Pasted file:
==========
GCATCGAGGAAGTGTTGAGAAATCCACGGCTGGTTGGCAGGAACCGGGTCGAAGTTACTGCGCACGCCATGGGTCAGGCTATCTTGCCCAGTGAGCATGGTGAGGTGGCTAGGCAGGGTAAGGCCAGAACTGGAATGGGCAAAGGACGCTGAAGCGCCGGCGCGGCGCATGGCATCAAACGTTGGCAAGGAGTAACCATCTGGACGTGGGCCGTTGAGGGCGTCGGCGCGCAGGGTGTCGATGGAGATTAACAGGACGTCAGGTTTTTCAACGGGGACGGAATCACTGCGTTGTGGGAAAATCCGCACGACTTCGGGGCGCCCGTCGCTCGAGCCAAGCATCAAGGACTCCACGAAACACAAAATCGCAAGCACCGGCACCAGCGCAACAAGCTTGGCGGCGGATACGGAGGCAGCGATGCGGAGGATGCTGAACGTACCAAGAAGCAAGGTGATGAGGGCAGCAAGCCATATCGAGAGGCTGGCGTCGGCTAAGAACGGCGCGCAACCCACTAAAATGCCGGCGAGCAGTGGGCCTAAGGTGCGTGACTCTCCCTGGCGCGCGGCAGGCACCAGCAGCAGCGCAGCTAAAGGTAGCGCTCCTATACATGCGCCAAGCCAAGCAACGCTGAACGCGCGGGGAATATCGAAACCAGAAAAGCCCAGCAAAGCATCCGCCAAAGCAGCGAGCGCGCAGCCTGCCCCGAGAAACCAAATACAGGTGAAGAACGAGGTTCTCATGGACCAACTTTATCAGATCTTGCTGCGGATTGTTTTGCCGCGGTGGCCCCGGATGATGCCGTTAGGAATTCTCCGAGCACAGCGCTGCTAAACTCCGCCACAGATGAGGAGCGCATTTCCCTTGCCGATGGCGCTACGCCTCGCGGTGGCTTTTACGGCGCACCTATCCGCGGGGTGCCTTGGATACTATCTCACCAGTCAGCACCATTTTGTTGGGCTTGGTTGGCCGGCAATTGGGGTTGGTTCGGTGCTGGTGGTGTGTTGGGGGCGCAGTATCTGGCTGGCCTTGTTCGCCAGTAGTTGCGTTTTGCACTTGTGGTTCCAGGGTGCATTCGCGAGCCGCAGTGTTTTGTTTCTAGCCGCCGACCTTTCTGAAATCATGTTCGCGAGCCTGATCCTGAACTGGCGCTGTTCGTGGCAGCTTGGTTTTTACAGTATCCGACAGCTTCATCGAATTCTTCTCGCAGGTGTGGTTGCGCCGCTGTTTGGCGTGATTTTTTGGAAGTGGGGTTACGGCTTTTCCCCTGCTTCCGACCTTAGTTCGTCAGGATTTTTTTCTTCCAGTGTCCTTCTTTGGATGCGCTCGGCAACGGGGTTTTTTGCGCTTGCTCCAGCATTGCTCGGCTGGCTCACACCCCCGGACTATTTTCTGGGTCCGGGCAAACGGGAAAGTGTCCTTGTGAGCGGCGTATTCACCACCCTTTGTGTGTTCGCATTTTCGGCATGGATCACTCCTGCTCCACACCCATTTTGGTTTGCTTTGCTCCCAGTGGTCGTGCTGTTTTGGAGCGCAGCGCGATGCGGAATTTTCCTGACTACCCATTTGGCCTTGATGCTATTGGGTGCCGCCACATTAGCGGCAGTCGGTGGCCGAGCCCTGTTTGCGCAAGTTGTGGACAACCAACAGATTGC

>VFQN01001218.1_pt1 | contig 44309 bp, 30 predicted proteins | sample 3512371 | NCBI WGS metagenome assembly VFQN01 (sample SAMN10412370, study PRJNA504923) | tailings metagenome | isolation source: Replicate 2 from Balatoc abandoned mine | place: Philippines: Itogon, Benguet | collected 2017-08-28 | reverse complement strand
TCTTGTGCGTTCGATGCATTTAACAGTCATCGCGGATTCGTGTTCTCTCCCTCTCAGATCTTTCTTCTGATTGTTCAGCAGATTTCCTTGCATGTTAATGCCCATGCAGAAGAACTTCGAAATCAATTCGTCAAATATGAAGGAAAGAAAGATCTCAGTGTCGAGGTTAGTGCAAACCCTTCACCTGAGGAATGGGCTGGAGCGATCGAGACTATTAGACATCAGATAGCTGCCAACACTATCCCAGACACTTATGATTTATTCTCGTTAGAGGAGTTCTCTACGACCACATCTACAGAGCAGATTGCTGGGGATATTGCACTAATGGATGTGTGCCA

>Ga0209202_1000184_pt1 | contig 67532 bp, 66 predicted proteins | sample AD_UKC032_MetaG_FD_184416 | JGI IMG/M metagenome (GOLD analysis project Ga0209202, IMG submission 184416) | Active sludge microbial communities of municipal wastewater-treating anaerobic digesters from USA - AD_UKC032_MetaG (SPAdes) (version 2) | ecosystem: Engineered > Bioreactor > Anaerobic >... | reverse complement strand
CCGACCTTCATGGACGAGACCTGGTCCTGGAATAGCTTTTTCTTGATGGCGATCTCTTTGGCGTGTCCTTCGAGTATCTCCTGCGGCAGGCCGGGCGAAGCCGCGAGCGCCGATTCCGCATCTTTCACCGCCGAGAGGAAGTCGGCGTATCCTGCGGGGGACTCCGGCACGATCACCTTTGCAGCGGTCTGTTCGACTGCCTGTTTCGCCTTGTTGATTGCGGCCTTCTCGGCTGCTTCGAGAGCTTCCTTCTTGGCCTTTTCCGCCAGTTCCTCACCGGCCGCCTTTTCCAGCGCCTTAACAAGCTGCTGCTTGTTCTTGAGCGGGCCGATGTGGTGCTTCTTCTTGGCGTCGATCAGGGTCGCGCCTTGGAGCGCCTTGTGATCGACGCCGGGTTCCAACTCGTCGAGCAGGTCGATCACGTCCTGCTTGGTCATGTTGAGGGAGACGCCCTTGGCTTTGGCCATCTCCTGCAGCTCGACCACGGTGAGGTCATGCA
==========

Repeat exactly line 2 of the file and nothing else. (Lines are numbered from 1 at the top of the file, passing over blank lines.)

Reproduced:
>VFQN01001218.1_pt1 | contig 44309 bp, 30 predicted proteins | sample 3512371 | NCBI WGS metagenome assembly VFQN01 (sample SAMN10412370, study PRJNA504923) | tailings metagenome | isolation source: Replicate 2 from Balatoc abandoned mine | place: Philippines: Itogon, Benguet | collected 2017-08-28 | reverse complement strand